ANOTHER PATRIOTIC CONFLAGRATION. -The dwelling-house of John Conway, of Upper Farnans, barony of Slievemarigue, was maliciously set fire to on Friday night, the 6th of May. Conway and his family were awoke by the noise of some geese that were burned by the flames. Conway is the person who, at the last election, was brought by priest Doran to vote for Messrs. Lalor and Cassidy, but declined, when he came to Marybro', to comply with the wishes of the priest, and would not vote at all. Considerable hostility has been ever since evinced towards him, and an effort was made by some of the " patriots" and advocates for "freedom of election," to have him ejected from a place which he held from one of that party, which would have succeeded had he not paid up.—Leinst. Exp.

From the annual report of the CORK DIOCESAN ASSOCIATION in aid of Scriptural Schools, for the year ending September 1, 1835, (just published ):—

This association was formed in consequence of parliamentary aid being withdrawn from all schools in which the Bible was read. It has existed one year, and has relieved, with salaries, sixty-two schools, in which are 2,931 children. (Now 3,500.) These and other scriptural schools have been supplied with school requisites. No money has been expended

on agents or inspectors, as the work of inspection has been gratuitously performed by the clergy. Within the last year twelve new schools have been established, and eight revived. The committee intend to adopt the plan (which has been so useful in other districts) of half-yearly inspection, and examination of the masters and children. Besides the schools relieved in the last year, the committee have reason to know that several other scriptural schools, from want of funds, are about to apply to this association for support. Increasing demand will therefore be made on the funds of this association. But the committee, trusting in that kind Providence who has already raised up so many benevolent contributors in England and Ireland to the cause of scriptural education, feel assured the same kind Providence will still put it into the hearts of his people to meet these increasing demands with liberal contributions.

It must be interesting to the friends of the cause to know that similar scriptural school associations have been formed (under the established clergy) in Ardagh, Elphin, Tuam, Cloyne, Monaghan, Enniskillen, Strabane; and that similar associations are about being formed in other dioceses and districts.

The following are the questions proposed by the clergymen who inspect the schools:-1. What is is the name of the teacher ?-2. What is the number on the roll, of males ?...and of females ?-3. Average number last quarter in attendance ?...males...females ?-4. How many in the school on the day of inspection ?... males...females?-5. How many are learning the alphabet ?-6. How many are learning to spell ?-7. How many can read fluently?-8. How many are reading the holy scriptures?-9. Are the holy scriptures read daily in the school ?-10. Are the holy scriptures committed to memory? -11. Specify the portions of scripture which each class has learned to repeat off book, since the last inspection?—12. Do the children understand the meaning of what they have been taught?-13. How many can write?-14. How many are learning arithmetic ?-15. How many are in or beyond the rule of three?-16. Are any taught book-keeping ?-17. Are the protestant children taught the church catechism?-18. Do the children attend a Sunday school?-19. Do the protestant children and teacher regularly attend public worship ?-20. Is the roll of the attendance of the children at school regularly kept?-21. Are the patrons of the school pleased with the conduct of the teacher ?-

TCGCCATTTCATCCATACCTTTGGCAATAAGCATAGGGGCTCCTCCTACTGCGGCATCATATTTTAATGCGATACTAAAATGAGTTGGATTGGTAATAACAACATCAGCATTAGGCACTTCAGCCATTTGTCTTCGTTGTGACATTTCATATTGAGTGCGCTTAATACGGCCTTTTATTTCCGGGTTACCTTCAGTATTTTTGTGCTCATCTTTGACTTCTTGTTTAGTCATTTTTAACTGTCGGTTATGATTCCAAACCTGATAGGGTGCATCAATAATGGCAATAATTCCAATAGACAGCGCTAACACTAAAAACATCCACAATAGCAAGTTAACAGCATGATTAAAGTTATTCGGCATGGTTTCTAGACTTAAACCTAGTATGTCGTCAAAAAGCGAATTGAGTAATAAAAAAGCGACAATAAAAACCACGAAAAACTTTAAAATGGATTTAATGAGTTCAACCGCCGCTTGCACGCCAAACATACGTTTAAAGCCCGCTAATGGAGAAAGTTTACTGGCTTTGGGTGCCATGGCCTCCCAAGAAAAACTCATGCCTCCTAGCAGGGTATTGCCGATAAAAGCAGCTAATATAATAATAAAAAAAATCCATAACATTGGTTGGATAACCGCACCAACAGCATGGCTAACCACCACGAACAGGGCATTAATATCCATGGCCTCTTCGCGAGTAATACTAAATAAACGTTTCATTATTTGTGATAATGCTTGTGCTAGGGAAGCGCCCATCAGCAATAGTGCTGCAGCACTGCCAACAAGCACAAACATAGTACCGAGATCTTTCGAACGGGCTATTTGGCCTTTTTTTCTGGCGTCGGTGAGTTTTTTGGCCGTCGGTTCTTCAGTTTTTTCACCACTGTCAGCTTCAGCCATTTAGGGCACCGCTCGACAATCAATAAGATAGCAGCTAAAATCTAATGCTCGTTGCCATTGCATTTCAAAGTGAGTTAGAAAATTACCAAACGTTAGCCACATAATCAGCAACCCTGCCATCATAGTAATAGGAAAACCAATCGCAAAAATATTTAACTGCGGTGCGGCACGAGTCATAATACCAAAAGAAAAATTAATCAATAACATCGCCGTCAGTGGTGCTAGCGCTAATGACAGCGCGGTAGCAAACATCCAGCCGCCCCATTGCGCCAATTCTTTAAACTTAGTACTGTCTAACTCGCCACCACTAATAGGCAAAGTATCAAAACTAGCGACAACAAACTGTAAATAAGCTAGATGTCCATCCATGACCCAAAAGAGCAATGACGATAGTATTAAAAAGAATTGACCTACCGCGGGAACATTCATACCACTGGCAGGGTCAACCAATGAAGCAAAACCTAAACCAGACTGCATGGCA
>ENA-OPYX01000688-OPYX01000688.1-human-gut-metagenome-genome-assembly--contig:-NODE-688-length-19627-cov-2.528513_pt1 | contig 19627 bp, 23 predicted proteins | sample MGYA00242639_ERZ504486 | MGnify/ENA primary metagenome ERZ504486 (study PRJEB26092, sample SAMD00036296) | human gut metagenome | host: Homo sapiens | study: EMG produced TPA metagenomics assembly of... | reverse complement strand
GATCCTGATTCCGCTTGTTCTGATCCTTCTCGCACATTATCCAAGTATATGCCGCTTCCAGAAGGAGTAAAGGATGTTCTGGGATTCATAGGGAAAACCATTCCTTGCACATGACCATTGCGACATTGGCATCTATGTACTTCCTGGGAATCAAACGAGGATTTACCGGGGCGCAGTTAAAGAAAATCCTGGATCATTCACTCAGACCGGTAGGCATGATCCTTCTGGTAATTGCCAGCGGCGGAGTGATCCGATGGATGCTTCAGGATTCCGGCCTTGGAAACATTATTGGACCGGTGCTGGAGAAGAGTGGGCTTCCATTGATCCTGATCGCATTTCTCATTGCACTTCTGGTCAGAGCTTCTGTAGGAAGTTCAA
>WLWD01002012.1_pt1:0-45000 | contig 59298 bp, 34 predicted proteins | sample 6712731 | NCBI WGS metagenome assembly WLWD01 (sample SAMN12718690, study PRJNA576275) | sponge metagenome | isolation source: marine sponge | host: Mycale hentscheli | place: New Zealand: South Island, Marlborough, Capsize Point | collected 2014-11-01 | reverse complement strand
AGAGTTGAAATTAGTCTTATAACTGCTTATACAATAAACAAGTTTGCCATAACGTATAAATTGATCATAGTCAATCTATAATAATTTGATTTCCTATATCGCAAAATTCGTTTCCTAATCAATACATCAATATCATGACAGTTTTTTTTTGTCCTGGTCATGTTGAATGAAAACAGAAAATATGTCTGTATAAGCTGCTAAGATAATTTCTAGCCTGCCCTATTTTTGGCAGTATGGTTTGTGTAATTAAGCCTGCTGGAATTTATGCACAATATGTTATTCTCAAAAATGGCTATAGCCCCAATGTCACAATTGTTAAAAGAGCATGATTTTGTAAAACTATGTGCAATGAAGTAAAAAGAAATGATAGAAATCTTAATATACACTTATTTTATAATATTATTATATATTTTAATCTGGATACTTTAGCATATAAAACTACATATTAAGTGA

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22. Is the school-house in good repair, and are the children kept clean ?

Amongst the larger subscriptions received from 1st September, 1834, to 1st September, 1835, are-Earl of Bandon, 501.; Viscountess Bernard, 107.; Hon. and Right Rev. Dean Bernard, 5l. ; A. B. Bernard, Esq., 57. ; B. M., England, 157.; Hon. Miss Calthorpe, 5l.; Lord Carbery, 51.; Mrs. Mayfield Cane, 5.; Lady Chatterton, 14.; Dr. Corbett, 17.; Lady Colthurst, 57.; Mr. Edward Cowen, 17.'; Rev. Robert Daly, 57.; Josiah Dunn, Esq., Dublin, 5.; Edward Dogherty, Esq., 5l. ; Cuthbert Kearney, Esq., 10.; Earl of Listowell, 107.; Lord Lisle, 15l.; Mrs.

Major Miller, 17.; Viscount Midleton, 251.; Rev. H. Newman, 5l.; Mr. and Mrs. Whitmore, by Lady Bernard, 201.


Among the donations are-The Earl of Bandon, 251.; Viscount Bernard, 107. Viscountess Bernard, 10.; B. M. (Eng land), 211.; D. Sealy Baldwin, 107.; Eyre Robert Hedges, Esq., Macroom Castle, 10.; Mrs. J. Bridges, 5.; Mrs. Williams, 17.; Col. Hodder, 107.; Cuthbert Kearney, Esq., 10.; Lord Lisle, 157.; Countess Dowager of Ross, 10.; Mr. Salmon, Cork, 10l.

Donations received by Messrs. Hatchard and Son, Piccadilly.

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At the Office of R. W. Moore, 5, Bank Chambers, Lothbury.